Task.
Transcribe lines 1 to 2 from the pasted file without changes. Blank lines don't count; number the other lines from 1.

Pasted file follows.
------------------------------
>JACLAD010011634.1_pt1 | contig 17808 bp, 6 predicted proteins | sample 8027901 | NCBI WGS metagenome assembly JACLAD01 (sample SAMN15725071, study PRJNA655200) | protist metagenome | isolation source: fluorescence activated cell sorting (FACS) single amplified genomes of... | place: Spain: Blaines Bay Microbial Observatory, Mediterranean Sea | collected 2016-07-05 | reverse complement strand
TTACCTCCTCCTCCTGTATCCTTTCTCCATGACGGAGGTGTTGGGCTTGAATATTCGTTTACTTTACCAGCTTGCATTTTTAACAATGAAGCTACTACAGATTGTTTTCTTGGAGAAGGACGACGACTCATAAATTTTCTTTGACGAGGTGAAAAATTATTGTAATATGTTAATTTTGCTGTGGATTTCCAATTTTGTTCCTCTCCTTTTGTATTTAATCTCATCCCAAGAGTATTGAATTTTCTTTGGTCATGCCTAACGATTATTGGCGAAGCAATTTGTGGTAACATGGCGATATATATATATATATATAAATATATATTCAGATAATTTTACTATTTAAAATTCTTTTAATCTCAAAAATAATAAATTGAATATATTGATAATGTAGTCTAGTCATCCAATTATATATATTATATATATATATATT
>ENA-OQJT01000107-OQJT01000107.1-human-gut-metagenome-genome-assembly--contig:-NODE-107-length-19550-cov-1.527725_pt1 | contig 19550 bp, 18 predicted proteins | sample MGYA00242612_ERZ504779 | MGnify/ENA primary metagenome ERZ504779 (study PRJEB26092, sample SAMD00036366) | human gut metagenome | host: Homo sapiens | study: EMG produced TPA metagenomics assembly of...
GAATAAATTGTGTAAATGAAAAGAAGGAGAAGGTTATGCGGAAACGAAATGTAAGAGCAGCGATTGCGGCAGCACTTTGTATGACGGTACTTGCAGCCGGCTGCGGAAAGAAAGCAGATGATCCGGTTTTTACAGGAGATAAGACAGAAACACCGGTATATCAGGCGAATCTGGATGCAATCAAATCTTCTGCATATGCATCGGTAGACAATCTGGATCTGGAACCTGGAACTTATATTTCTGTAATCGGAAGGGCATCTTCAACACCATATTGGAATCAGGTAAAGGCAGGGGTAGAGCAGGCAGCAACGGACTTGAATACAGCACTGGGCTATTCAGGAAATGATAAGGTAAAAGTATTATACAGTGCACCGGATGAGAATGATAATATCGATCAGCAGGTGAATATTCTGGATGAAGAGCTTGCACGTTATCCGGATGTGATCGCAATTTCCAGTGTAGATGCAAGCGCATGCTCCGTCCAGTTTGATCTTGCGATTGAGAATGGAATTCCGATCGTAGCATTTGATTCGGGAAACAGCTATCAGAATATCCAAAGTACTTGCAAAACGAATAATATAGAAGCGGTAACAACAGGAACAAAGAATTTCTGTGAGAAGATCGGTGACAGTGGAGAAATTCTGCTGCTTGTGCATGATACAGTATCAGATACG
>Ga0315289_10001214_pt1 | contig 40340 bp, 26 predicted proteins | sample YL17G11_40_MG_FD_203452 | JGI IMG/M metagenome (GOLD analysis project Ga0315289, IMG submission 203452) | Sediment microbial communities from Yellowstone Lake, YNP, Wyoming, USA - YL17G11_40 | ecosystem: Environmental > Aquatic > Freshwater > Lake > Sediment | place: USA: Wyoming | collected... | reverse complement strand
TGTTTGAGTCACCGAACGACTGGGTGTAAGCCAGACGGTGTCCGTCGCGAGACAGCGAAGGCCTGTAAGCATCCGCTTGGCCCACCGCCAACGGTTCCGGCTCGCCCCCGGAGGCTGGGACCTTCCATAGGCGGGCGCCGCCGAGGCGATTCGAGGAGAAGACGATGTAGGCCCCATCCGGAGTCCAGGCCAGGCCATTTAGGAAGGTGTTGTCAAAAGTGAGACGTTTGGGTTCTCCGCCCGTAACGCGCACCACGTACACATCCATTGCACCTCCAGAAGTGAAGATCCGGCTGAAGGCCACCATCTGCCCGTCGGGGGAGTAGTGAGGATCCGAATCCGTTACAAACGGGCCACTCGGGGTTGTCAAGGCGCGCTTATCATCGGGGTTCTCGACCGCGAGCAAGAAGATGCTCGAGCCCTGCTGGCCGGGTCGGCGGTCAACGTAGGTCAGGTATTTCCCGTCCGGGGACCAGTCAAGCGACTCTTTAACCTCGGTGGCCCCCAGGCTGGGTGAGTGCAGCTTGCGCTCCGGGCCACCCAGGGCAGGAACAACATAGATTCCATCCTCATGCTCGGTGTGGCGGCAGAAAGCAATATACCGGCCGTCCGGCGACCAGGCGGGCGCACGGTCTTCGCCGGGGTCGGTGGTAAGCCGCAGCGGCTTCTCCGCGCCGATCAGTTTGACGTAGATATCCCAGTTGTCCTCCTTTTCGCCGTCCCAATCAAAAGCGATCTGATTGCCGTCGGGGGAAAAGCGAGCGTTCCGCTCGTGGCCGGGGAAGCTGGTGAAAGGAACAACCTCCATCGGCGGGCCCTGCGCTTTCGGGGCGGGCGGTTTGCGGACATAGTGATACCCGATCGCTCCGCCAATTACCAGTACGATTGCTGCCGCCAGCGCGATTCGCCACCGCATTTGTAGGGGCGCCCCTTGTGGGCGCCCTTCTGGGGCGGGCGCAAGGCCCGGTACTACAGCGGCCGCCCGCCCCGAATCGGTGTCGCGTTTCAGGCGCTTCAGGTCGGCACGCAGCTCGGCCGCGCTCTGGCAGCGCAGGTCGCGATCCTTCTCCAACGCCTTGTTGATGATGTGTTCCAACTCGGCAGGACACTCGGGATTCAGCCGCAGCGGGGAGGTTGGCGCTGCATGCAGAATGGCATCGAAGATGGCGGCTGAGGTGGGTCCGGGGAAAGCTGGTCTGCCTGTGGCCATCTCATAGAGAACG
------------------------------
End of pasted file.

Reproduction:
>JACLAD010011634.1_pt1 | contig 17808 bp, 6 predicted proteins | sample 8027901 | NCBI WGS metagenome assembly JACLAD01 (sample SAMN15725071, study PRJNA655200) | protist metagenome | isolation source: fluorescence activated cell sorting (FACS) single amplified genomes of... | place: Spain: Blaines Bay Microbial Observatory, Mediterranean Sea | collected 2016-07-05 | reverse complement strand
TTACCTCCTCCTCCTGTATCCTTTCTCCATGACGGAGGTGTTGGGCTTGAATATTCGTTTACTTTACCAGCTTGCATTTTTAACAATGAAGCTACTACAGATTGTTTTCTTGGAGAAGGACGACGACTCATAAATTTTCTTTGACGAGGTGAAAAATTATTGTAATATGTTAATTTTGCTGTGGATTTCCAATTTTGTTCCTCTCCTTTTGTATTTAATCTCATCCCAAGAGTATTGAATTTTCTTTGGTCATGCCTAACGATTATTGGCGAAGCAATTTGTGGTAACATGGCGATATATATATATATATATAAATATATATTCAGATAATTTTACTATTTAAAATTCTTTTAATCTCAAAAATAATAAATTGAATATATTGATAATGTAGTCTAGTCATCCAATTATATATATTATATATATATATATT